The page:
As with most of my motorcycle projects, the Bonneville is a fill in project. It gets worked on when my main project, my Jag project, is either on hold or, in the case of painting, I am already doing some for the Jag. If you look closely, in the back ground you can see the gas tank for the Jag. Since the black was already out and being shot it was easy to shoot bike stuff as well.

 

 

 

And, more pieces prepped.

 

 

 

 

Both the oil tank and the fuel tank had leaks which would have to be addressed.

 

 

 

 

 

 

 

 

Once I had enough frame pieces prepared I began reassembly. This old bike and I have been here many times before.

 

 

I was also able to get the front hub repainted. This allowed for the reassembly of both wheels. The rims are SS from England and the spokes, also SS, are from Buchanan. I was disappointed to find that Buchanan didn't offer the wheels when I needed them. Perhaps that will change.

 

 

I had pretty good luck with the truing, however, the point where the rim is welded has a wobble on both wheels. I have run into this before on Dunlop rims but was hoping that these would be welded straighter. The wobble isn't bad, and I was careful not to try too hard to pull it out, so I don't think it will be a problem. But, the shouldered, Exel rims that I got from Buchanan for Bella were much straighter at the weld.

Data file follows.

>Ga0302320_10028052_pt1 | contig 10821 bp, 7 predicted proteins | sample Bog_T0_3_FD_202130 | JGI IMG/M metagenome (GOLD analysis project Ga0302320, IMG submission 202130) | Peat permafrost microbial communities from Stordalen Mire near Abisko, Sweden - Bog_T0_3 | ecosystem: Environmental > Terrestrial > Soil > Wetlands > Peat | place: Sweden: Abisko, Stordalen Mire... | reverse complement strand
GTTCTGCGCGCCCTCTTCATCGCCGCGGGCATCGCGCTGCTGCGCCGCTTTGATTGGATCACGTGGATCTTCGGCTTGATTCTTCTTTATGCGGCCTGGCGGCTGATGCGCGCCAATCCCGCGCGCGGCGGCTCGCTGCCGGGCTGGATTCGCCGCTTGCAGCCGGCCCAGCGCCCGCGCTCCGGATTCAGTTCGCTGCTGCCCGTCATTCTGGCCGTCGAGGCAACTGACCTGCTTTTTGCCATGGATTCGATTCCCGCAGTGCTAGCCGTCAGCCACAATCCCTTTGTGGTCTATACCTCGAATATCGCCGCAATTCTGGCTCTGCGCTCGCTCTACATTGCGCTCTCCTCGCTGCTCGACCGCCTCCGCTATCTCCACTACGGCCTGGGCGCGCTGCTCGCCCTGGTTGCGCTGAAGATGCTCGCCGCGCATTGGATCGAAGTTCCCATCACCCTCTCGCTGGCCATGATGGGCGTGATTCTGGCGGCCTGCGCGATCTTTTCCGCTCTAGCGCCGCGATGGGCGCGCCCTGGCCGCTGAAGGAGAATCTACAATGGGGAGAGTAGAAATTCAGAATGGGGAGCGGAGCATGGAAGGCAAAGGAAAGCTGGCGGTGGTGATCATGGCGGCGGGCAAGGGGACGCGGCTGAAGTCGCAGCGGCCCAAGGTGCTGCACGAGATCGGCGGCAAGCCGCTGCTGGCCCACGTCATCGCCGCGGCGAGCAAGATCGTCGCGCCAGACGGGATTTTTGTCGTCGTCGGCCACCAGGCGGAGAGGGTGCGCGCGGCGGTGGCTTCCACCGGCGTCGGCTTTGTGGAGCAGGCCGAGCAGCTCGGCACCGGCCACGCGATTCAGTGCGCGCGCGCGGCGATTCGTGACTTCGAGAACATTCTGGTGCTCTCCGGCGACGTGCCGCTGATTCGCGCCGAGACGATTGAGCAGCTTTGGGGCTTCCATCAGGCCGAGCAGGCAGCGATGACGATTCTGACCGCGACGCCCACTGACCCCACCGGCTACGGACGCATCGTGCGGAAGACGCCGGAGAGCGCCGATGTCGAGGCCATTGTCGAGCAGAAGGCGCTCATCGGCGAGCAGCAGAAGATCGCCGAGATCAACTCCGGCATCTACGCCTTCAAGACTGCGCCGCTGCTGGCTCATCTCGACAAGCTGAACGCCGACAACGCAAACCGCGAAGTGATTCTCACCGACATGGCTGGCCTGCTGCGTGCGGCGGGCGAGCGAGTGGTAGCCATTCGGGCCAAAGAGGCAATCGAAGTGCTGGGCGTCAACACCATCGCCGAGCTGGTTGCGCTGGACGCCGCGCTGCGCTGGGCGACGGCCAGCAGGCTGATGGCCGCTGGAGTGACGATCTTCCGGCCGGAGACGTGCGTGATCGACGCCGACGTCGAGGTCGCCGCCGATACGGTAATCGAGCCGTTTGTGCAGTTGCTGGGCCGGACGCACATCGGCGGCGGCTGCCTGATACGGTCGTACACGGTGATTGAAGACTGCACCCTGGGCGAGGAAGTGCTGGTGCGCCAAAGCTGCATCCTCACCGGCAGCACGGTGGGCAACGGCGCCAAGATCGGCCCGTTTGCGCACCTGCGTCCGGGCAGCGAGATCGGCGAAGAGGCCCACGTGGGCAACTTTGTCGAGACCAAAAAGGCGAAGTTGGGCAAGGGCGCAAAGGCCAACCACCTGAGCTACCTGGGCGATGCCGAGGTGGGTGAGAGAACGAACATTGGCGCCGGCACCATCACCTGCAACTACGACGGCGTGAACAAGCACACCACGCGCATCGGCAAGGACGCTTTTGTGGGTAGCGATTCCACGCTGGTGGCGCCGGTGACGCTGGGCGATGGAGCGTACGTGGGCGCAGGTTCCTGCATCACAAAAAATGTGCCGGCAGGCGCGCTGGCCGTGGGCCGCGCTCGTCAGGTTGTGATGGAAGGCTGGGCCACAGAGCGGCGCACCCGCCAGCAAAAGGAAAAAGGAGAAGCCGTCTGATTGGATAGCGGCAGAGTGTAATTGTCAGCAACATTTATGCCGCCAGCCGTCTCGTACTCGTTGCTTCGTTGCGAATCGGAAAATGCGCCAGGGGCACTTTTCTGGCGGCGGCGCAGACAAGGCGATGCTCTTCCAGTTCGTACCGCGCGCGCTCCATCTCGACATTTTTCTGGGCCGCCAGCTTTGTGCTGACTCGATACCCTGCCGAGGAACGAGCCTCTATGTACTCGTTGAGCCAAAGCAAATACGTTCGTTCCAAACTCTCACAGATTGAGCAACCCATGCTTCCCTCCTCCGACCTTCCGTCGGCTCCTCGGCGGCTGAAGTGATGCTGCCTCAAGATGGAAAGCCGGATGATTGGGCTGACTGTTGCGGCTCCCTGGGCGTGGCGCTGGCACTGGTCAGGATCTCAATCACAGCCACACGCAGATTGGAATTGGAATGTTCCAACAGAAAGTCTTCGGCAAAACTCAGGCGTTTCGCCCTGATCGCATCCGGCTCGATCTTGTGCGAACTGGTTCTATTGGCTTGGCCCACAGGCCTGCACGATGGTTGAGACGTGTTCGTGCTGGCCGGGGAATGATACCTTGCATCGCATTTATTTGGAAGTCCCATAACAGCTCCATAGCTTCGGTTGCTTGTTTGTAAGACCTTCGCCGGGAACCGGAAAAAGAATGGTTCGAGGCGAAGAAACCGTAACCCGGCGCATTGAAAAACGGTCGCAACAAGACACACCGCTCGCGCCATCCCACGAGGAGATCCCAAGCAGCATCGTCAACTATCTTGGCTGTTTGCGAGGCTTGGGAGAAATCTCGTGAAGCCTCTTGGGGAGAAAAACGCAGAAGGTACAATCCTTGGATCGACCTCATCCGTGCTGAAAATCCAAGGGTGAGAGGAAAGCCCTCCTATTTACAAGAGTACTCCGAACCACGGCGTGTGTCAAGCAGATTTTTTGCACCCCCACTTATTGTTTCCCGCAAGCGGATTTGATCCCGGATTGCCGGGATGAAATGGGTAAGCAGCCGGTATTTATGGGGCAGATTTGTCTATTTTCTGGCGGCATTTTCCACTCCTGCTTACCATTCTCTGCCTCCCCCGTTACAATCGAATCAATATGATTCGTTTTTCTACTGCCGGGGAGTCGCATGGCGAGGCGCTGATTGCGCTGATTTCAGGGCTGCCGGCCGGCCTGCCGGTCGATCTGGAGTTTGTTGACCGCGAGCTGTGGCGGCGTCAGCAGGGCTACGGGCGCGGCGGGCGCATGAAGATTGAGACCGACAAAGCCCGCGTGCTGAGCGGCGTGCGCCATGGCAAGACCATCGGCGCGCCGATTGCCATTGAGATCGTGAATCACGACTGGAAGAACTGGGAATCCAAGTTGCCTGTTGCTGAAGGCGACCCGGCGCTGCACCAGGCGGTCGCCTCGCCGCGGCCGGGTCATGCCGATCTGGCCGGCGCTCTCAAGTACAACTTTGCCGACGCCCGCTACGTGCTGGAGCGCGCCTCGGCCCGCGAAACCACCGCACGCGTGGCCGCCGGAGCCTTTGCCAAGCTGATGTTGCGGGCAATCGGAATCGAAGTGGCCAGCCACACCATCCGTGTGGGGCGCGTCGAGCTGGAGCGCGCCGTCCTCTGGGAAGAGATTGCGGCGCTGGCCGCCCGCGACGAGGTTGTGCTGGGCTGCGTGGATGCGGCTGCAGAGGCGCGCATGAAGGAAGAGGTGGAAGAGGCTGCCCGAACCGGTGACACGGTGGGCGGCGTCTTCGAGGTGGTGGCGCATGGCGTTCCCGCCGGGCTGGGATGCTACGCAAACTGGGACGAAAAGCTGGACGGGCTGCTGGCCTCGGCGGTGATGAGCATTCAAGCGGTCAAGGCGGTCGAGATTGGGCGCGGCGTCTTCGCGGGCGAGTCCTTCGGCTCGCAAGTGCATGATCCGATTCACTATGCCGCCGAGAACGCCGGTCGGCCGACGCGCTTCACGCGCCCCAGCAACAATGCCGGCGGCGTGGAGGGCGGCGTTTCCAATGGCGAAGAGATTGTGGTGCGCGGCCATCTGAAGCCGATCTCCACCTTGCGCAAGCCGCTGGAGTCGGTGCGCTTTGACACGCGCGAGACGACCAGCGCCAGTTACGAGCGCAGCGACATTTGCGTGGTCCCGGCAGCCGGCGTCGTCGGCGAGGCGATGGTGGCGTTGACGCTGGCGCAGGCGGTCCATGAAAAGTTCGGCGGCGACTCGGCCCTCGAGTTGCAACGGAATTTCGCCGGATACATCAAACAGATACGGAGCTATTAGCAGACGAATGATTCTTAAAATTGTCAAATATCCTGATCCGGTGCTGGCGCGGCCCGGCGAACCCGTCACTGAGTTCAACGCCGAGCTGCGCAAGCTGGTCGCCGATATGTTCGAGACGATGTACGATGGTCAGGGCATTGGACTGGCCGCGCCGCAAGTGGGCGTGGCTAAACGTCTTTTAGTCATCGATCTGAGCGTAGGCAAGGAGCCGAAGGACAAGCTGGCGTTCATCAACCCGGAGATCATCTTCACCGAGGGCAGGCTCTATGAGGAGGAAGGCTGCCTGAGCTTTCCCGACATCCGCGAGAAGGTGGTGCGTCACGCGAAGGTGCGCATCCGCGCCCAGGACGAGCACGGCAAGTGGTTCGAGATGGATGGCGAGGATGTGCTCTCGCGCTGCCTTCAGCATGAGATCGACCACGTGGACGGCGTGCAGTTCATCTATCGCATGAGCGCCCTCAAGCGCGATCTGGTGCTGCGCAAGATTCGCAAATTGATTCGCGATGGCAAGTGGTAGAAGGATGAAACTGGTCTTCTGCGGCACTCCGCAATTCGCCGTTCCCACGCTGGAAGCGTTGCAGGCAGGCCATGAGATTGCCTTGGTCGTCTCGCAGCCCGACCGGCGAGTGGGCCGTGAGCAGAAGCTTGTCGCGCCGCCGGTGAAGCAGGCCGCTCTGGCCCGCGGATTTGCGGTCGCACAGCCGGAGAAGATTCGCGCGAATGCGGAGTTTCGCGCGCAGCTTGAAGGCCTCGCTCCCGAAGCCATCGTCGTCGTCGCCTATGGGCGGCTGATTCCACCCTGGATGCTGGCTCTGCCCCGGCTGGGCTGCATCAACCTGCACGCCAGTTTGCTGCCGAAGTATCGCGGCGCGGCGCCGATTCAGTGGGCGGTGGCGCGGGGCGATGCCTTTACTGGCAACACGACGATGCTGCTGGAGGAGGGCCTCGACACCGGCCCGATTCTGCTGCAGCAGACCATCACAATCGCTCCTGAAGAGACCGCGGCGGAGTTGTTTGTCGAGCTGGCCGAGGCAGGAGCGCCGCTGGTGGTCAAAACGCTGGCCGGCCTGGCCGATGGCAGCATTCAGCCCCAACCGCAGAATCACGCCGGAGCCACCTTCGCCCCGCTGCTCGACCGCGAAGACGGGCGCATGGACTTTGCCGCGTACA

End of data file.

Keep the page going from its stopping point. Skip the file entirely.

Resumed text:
Once I got tires and tubes mounted I had a rolling chassis and could move on to the engine.

 

 

 

All the bearings are getting replaced mostly as a matter of course.

 

 

 

 

 

Putting the engine back in the frame with out scratching the new paint is always a hassle. This time I tried a couple of things before finally succeeding. The first was laying the engine on its side and lowering the bike around it. Because the '69s have a non-removable front mount you always have to get the engine high enough in the frame to clear. This can be accomplished when placing the engine in the frame by hand but I just couldn't get every thing manipulated well enough to make that work using this method.

 

What I finally did was to place a piece of ply wood across the lower frame rails with the frame in it's normal, up-right position. This allowed me to manipulate the engine into place by hand with out scratching any thing. Then, I used the hoist to raise it up enough to get the ply wood out and lower the engine into the front mount.  This worked pretty well and I didn't get any scratches.

 

 

At this point I got stopped waiting on the oil tank. It needs the leaks welded up and repainted. I also need to deal with the head.

 

My original head had several problems which, when I was building the Liquid cooled head, were resolved.